This deprecates DTLS1.0.  Are you asking for us to add a MUST support

For RFC5023, there's the following text:
"At a minimum, client and server

   implementations MUST be capable of being configured to use HTTP Basic
   Authentication [RFC2617 <>] in
conjunction with a connection made with
   TLS 1.0 [RFC2246 <>] or a
subsequent standards-track version of TLS
   (such as [RFC4346 <>]),
supporting the conventions for using HTTP over

   TLS described in [RFC2818 <>]."

This requires a lot of updates, but in terms of the text for TLS as it
pertains to this draft, there's already text that says "or a subsequent
standards-track version".  With the document being updated to deprecate the
older versions, I think we're okay.  If you have something specific in mind
or seeing something that I am not seeing, please advise.

> - A few documents (6749, 6750, 6739) make an interesting claim about TLS
>   1.0 being the "most widely deployed version" and providing the
>   "broadest interoperability".

OK, so that was from a point in time and I think readers will understand
that.  Are you asking for -bis updates?  I think deprecating is fine, we've
worked with the community to see the numbers.  If it's a -bis that will
help, let's separate that out.  If you'd like specific updates, please
advise.  Thanks.

> - Many documents note specific MTI ciphers (largely just the MTI ciphers
>   from the respective TLS version).  Since all ciphers defined for
>   1.0/1.1 also work in 1.2 (with the exception of the IDEA and DES
>   ciphers from RFC 5469, that it claims "have been removed from TLS
>   version 1.2"), these requirements in theory are still in effect, even
>   though those particular ciphers are not great and the badness of those
>   ciphers is a lot of the justification for deprecating the old protocol
>   versions.  I don't really think that a piecemeal effort to identify
>   and update each specific MTI cipher mention is worth the effort,
>   though it may be worth noting that TLS 1.2 has
>   TLS_RSA_WITH_AES_128_CBC_SHA as MTI and that it is preferred over the
>   older MTI ciphers.  (Actually, it looks like a few of the specific MTI
>   mentions in the documents we're updating are already
>   TLS_RSA_WITH_AES_128_CBC_SHA, hooray.)

RFC7525 helps as well and the -bis of that to set TLSv1.2 best practices.
Are you asking for any changes here? Thanks.

> - As implied by the previous bullet point, the IDEA and DES ciphers
>   specified by RFC 5469 are now entirely obsolete, which means that that
>   entire document is also obsolete (or maybe historic?).  It seems like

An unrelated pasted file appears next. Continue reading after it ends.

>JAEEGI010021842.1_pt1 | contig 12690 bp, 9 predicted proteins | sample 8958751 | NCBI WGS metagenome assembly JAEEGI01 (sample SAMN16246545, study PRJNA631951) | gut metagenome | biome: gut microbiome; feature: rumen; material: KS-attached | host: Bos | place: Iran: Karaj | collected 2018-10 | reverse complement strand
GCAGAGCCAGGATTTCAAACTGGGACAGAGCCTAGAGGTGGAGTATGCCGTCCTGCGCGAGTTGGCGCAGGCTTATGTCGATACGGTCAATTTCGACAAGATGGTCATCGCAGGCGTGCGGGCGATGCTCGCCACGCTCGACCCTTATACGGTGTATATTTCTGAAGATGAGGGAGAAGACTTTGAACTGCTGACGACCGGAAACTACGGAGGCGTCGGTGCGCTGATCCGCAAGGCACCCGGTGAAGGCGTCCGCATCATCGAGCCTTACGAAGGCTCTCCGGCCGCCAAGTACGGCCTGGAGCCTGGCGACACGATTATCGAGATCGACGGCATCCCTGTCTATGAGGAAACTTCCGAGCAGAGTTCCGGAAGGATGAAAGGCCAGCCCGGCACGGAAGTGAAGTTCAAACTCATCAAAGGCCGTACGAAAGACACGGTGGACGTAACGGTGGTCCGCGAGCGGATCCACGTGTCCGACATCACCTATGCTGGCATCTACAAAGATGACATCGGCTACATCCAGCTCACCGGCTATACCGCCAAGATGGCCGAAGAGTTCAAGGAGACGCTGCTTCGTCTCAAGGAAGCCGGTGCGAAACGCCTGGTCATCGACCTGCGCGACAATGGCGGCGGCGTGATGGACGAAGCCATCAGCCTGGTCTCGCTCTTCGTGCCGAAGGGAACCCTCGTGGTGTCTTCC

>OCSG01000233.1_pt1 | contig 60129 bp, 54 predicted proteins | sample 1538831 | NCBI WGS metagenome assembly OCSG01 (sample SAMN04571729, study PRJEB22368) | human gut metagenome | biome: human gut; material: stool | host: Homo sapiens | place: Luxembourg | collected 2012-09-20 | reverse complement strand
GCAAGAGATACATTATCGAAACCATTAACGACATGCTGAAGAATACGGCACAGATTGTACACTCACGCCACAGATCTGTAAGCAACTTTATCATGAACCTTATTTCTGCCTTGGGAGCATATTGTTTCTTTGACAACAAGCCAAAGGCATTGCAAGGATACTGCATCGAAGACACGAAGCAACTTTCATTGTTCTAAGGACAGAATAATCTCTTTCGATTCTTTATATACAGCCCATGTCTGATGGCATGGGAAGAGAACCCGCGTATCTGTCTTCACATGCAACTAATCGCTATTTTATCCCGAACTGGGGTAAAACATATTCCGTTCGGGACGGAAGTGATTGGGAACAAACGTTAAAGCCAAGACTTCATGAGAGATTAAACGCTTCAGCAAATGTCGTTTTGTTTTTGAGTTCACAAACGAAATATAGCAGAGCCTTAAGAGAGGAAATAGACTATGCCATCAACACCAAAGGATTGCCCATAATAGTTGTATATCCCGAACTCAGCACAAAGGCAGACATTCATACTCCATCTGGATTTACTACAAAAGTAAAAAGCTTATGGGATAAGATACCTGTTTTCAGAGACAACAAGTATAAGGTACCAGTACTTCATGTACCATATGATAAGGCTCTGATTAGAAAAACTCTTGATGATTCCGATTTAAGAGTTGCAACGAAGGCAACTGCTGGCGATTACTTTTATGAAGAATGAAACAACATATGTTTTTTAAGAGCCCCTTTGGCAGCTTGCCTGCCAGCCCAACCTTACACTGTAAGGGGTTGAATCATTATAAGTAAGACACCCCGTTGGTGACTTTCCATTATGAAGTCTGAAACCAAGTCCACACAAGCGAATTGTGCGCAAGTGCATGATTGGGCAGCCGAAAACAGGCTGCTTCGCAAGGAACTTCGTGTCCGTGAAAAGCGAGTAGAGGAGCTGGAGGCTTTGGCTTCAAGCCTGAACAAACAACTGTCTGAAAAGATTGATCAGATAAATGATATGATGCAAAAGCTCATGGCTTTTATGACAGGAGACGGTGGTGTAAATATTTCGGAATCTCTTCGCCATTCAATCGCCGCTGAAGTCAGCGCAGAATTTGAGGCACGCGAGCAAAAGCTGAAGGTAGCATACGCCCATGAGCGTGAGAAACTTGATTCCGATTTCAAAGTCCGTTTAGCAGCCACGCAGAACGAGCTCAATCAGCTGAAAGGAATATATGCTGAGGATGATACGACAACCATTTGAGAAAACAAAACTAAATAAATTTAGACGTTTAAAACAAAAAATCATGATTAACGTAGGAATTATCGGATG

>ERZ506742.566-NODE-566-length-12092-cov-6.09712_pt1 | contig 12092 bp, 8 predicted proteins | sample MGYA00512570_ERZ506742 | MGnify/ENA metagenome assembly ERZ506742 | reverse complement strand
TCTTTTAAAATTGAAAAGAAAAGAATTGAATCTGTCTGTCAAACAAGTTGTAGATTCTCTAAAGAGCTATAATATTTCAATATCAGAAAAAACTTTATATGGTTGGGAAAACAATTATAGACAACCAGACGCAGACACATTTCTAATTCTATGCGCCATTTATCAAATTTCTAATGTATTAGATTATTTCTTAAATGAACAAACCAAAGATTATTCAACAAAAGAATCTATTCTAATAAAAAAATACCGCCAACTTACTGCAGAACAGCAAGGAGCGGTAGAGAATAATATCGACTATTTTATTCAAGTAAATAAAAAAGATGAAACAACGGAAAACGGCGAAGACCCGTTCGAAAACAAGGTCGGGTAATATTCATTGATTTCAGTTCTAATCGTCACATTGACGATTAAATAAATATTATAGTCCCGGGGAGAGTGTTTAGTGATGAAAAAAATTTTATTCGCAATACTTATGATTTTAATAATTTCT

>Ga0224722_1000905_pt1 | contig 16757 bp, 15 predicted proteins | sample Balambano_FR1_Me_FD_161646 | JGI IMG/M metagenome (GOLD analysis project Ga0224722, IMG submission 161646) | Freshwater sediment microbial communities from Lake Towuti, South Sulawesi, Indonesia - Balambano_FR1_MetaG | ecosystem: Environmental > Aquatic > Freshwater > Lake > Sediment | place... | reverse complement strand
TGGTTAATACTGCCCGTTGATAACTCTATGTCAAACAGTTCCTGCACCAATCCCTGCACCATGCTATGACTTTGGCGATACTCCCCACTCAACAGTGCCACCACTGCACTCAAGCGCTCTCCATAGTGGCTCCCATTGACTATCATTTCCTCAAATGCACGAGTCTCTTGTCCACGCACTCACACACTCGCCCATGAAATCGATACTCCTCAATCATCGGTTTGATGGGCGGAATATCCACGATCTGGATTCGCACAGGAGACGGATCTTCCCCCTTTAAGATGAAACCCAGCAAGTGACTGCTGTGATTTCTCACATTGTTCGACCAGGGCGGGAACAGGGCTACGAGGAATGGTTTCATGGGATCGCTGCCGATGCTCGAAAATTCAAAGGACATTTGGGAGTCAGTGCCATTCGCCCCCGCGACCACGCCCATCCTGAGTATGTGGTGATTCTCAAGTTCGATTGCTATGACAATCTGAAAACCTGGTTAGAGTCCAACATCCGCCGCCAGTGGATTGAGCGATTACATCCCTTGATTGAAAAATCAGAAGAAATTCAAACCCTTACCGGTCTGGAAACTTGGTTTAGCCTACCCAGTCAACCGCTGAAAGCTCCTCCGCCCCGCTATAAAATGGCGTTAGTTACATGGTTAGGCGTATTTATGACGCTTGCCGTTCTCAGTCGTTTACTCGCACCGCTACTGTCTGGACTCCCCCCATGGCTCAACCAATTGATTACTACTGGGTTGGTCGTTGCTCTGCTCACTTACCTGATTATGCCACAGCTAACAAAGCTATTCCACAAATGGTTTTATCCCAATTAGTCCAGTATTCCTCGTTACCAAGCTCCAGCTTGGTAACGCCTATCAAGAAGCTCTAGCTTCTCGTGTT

>   the right thing to do to effectuate that change via this document.

Yes, good catch.  It does make sense to deprecate RFC5469 with this draft
after looking at the introduction and purpose of the document.

> - Similarly, the downgrade protection provided by the SCSV of RFC 7507
>   seems to be entirely obsolete.  Any implementation that is compliant
>   with this document will support only 1.2 or higher.  If it only
>   supports one version, no downgrade is possible; if it also supports
>   1.3 or newer, the new downgrade-detection mechanism defined by TLS 1.3
>   applies, so the SCSV mechanism is entirely redundant (i.e., obsolete).
>   We could effectuate that status change in this document as well.

Has this been addressed in RFC8446?  If not, the specific downgrade
examples are just listed as examples.  If a gap is left, then the full
document should not be deprecated and made obsolete.  The text infers other
versions in my read.  I have not looked to see if this was addressed in
RFC8446 yet though.


> - We list RFC 8465 as being updated, but it doesn't seem to say anything
>   at all about TLS or reference the relevant RFCs.

OK, I played with the numbers and RFC 8645 does mention TLS, but is
specific to present versions.  I think it's safe to remove this from the
list.  Thanks for catching that.

>    [RFC6614] has a requirement for TLSv1.1 although only makes an
>    informative reference to [RFC4346].
>From the text, I think it's still important to deprecate the use of TLSv1.1
in this document.  If you take a look at the connection establishment
section (2.3)

   2.  after completing the TCP handshake, immediately negotiate TLS
       sessions according to [RFC5246
<>] or its predecessor TLS 1.1.
       following restrictions apply:

       *  Support for TLS v1.1 [RFC4346
<>] or later (e.g., TLS 1.2
          [RFC5246 <>]) is
REQUIRED.  To prevent known attacks on TLS